Jane Memmott voted President Elect of the BES in first online ballot
Jane Memmott of the University of Bristol will be the next president of the British Ecological Society (BES), having been voted onto our Board of Trustees as President Elect.
She will take up leadership of Europe’s largest ecological society in 2020, when the term of the current president Richard Bardgett comes to an end.
Jane’s nomination was confirmed in an online ballot of BES members at the end of last year, with the result announced at our Annual General Meeting (AGM) during the 2018 Annual Meeting in Birmingham.
This is the first time that the BES has used online voting for election of members to the Board. Run by Electoral Reform Services, it gave all our members the opportunity to vote for trustees – not just those able to attend the AGM in person.
Well over 900 votes were cast, giving a much greater voice to members in choosing who will represent them and shape the future of their society.
Three other BES members were elected to the Board at the same time. Mark Emmerson of Queen’s University Belfast becomes a vice president of the BES and Chair of the Grants Committee. Stewart Clarke of the National Trust also became a trustee, while Adam Vanbergen of the French National Institute for Agricultural Research was reappointed as Honorary Secretary of the BES.
Richard Bardgett, President of the BES, said: “Congratulations to our new Board members, who will bring a wealth of skills, expertise and ideas to the British Ecological Society. I look forward to working with them as we take the Society forwards. They will help ensure we deliver for our members, support ecologists around the globe, and show the impact ecological science can have on the world we live in.”
Jane is a professor of ecology at the University of Bristol where her research group uses a wide variety of techniques to answer environmental questions, such as whether ecosystem services are affected by farming approach and how alien species integrate into ecological networks. She works as both a pure and an applied ecologist and is keen on working at the interface between the two disciplines.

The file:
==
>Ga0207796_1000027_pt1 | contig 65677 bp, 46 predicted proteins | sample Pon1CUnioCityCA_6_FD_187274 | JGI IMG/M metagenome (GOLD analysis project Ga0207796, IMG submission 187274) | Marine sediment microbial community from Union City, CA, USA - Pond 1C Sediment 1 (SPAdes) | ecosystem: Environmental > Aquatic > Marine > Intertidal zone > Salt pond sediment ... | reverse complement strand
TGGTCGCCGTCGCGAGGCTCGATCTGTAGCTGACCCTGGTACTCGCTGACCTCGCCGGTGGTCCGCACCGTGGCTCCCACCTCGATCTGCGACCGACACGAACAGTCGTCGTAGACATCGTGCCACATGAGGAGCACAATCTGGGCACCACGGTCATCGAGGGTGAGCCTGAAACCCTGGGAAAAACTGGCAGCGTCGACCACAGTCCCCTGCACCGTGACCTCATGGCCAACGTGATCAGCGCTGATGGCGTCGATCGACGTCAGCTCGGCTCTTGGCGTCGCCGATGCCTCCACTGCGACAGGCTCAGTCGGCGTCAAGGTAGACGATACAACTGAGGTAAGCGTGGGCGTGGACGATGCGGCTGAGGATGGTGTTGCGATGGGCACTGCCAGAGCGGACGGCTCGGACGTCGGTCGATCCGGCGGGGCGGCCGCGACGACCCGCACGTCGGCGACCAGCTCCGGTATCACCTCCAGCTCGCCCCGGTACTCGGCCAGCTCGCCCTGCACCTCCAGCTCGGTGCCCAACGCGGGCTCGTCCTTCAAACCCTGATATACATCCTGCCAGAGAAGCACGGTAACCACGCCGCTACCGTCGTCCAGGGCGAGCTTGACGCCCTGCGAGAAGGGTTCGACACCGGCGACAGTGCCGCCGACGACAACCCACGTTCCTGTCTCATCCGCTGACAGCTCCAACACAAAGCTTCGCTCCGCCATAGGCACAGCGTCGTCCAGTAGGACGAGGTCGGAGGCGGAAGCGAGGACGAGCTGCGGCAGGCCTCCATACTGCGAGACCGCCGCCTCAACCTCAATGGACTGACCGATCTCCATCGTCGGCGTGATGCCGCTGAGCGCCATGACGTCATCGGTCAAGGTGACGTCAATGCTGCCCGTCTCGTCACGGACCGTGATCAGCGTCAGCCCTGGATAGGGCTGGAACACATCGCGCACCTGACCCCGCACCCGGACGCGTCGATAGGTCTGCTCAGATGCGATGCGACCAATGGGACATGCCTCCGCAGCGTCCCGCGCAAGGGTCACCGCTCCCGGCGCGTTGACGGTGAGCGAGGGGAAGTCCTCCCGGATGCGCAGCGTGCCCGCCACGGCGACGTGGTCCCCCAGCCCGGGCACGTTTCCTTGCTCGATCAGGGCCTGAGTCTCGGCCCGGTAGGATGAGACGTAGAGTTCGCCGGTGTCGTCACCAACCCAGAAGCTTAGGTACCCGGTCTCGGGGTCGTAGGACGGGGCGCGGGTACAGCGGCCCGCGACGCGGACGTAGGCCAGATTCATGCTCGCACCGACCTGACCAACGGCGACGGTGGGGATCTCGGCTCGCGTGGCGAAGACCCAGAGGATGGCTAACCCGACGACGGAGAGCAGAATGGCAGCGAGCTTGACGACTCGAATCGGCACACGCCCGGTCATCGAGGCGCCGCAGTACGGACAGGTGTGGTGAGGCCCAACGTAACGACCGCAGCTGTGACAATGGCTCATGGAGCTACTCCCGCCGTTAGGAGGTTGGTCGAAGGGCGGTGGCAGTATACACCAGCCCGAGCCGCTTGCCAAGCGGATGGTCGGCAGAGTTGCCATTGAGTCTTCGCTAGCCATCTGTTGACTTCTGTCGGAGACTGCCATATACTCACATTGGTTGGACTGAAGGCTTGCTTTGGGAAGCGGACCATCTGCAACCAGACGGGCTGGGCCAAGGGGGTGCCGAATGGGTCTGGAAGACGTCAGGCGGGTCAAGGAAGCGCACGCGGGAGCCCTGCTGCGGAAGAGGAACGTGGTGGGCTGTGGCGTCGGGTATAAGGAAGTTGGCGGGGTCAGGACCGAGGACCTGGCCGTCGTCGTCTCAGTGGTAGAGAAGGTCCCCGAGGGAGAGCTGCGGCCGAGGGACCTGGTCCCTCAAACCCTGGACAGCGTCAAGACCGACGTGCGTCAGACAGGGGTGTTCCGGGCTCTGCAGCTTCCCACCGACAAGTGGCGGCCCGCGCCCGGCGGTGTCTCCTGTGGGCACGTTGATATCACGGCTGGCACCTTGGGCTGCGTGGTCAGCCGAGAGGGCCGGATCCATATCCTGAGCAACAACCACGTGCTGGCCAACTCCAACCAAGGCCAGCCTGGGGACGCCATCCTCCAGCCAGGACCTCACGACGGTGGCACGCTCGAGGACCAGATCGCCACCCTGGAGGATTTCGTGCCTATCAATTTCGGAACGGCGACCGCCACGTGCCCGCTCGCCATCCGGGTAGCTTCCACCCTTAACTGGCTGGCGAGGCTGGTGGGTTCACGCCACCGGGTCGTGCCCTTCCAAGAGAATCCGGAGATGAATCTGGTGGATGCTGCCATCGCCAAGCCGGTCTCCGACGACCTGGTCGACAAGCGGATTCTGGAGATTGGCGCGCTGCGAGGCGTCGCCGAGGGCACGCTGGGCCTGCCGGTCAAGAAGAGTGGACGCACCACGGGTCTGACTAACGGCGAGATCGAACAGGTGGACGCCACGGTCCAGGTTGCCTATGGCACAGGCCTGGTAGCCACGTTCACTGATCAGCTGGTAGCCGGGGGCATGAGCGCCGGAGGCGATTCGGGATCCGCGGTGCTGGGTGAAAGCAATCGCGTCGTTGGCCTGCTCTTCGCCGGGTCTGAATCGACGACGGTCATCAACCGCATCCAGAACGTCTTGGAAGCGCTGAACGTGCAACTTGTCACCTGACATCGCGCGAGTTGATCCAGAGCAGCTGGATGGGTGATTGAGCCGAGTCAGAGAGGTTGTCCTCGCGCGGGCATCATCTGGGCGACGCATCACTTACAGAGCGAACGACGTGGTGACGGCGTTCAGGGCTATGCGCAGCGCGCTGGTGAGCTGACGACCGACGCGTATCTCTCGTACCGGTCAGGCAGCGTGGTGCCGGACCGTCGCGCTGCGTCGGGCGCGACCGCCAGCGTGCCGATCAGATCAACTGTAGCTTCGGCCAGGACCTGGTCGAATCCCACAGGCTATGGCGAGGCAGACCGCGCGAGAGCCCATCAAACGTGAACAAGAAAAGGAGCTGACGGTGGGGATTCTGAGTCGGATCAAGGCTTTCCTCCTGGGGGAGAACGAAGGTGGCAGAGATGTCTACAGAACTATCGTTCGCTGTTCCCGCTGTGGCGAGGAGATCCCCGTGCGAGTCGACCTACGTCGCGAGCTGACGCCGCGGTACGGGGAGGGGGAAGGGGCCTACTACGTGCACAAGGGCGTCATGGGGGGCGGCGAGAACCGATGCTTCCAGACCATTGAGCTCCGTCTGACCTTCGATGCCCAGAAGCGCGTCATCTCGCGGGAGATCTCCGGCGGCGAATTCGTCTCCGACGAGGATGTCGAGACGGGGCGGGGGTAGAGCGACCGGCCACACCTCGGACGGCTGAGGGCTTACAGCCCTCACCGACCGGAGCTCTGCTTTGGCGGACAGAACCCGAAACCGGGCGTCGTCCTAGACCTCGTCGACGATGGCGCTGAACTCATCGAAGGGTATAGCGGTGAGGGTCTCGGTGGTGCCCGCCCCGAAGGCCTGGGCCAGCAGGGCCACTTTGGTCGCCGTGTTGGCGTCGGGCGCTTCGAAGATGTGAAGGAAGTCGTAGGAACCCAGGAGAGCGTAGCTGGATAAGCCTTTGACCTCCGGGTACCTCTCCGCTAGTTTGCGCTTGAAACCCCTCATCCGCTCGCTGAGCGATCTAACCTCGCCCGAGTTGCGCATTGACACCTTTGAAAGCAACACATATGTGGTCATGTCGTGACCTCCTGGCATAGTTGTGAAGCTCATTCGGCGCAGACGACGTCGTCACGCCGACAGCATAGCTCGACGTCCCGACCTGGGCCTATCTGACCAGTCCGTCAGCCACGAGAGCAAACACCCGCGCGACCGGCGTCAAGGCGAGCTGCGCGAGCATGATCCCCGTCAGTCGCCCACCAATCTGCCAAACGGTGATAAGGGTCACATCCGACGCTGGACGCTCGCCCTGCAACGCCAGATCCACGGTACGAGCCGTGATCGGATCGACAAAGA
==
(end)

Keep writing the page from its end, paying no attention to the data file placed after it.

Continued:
Mark focuses on the effects of biodiversity change on ecosystem functioning and stability as professor of biodiversity at Queen’s University Belfast. His work cuts across marine, freshwater and terrestrial ecosystems, where he uses a range approaches to test fundamental mechanisms underpinning patterns and processes in ecology.
Stewart is an ecologist currently working within a charity but with considerable experience in the statutory agencies and, in the early part of his career, a brief period as a researcher. He is the National Trust’s national specialist for freshwater, and though he describes himself as a freshwater ecologist, he has worked across a range of nature conservation issues at the National Trust, Natural England and its predecessor, English Nature.
Adam has worked as a research ecologist for over 20 years. His research interests encompass species interactions, evolutionary biology, population and community dynamics – involving invertebrate taxa dwelling above and within the soil, their role in ecosystem functions and services, and how they are affected by drivers of environmental change. As a Research Director in the agroecology unit of the French National Institute for Agricultural Research (INRA) in Dijon, he leads research projects and teams and provides guidance to decision makers in government and the private-sector.
Like what we stand for?
Support our mission and help develop the next generation of ecologists by donating to the British Ecological Society.